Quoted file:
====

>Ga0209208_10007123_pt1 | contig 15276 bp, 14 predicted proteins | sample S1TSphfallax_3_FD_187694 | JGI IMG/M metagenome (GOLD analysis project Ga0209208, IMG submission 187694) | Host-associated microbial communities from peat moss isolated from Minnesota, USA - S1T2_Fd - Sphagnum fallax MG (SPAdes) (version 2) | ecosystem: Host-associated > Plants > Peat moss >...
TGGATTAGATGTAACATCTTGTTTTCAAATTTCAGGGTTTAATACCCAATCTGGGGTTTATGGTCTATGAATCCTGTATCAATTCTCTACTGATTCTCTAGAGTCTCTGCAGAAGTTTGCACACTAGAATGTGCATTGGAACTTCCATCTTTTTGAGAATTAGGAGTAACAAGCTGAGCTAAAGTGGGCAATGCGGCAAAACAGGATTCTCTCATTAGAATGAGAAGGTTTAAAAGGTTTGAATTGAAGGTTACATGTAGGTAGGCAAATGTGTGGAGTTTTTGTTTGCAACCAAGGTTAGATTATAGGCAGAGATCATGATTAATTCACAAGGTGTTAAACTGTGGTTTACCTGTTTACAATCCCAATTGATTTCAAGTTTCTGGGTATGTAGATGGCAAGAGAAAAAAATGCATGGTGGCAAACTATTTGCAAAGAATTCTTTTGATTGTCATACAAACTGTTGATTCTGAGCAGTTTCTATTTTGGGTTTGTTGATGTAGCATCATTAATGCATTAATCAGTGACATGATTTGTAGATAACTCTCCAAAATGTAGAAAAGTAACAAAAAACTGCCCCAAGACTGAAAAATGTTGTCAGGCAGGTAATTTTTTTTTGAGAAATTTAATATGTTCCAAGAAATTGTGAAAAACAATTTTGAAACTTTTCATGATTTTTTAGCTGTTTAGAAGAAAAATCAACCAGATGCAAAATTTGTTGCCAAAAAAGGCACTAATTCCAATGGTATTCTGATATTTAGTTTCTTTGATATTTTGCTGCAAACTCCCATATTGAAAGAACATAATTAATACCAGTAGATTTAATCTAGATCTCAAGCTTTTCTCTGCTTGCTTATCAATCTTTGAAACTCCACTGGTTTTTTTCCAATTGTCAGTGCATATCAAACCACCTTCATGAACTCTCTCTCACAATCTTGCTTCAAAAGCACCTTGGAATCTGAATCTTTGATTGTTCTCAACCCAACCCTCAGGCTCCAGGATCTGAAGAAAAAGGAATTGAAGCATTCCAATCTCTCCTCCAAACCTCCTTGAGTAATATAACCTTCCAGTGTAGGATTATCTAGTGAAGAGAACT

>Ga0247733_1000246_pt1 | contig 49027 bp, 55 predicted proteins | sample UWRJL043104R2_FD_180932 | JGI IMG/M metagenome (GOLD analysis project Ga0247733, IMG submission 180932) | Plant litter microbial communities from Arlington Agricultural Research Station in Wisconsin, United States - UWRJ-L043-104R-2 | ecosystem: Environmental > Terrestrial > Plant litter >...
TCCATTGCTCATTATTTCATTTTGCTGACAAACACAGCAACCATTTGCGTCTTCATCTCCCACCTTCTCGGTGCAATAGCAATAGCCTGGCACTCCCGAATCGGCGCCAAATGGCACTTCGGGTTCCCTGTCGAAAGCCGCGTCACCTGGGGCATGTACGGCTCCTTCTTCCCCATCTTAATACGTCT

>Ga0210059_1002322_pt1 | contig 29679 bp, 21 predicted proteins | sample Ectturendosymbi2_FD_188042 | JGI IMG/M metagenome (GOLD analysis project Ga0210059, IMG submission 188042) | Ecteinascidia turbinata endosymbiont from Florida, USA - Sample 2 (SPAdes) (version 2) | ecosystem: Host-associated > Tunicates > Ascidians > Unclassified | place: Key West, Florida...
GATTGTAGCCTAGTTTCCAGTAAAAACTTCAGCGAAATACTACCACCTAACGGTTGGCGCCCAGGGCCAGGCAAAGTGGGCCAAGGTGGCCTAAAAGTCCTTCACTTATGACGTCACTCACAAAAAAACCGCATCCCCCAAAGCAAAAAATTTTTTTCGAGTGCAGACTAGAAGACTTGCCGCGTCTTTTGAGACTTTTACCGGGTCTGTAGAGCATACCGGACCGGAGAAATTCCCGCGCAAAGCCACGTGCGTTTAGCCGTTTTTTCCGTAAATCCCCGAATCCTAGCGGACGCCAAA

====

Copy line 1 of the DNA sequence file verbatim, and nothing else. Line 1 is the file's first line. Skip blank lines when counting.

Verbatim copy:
>Ga0209208_10007123_pt1 | contig 15276 bp, 14 predicted proteins | sample S1TSphfallax_3_FD_187694 | JGI IMG/M metagenome (GOLD analysis project Ga0209208, IMG submission 187694) | Host-associated microbial communities from peat moss isolated from Minnesota, USA - S1T2_Fd - Sphagnum fallax MG (SPAdes) (version 2) | ecosystem: Host-associated > Plants > Peat moss >...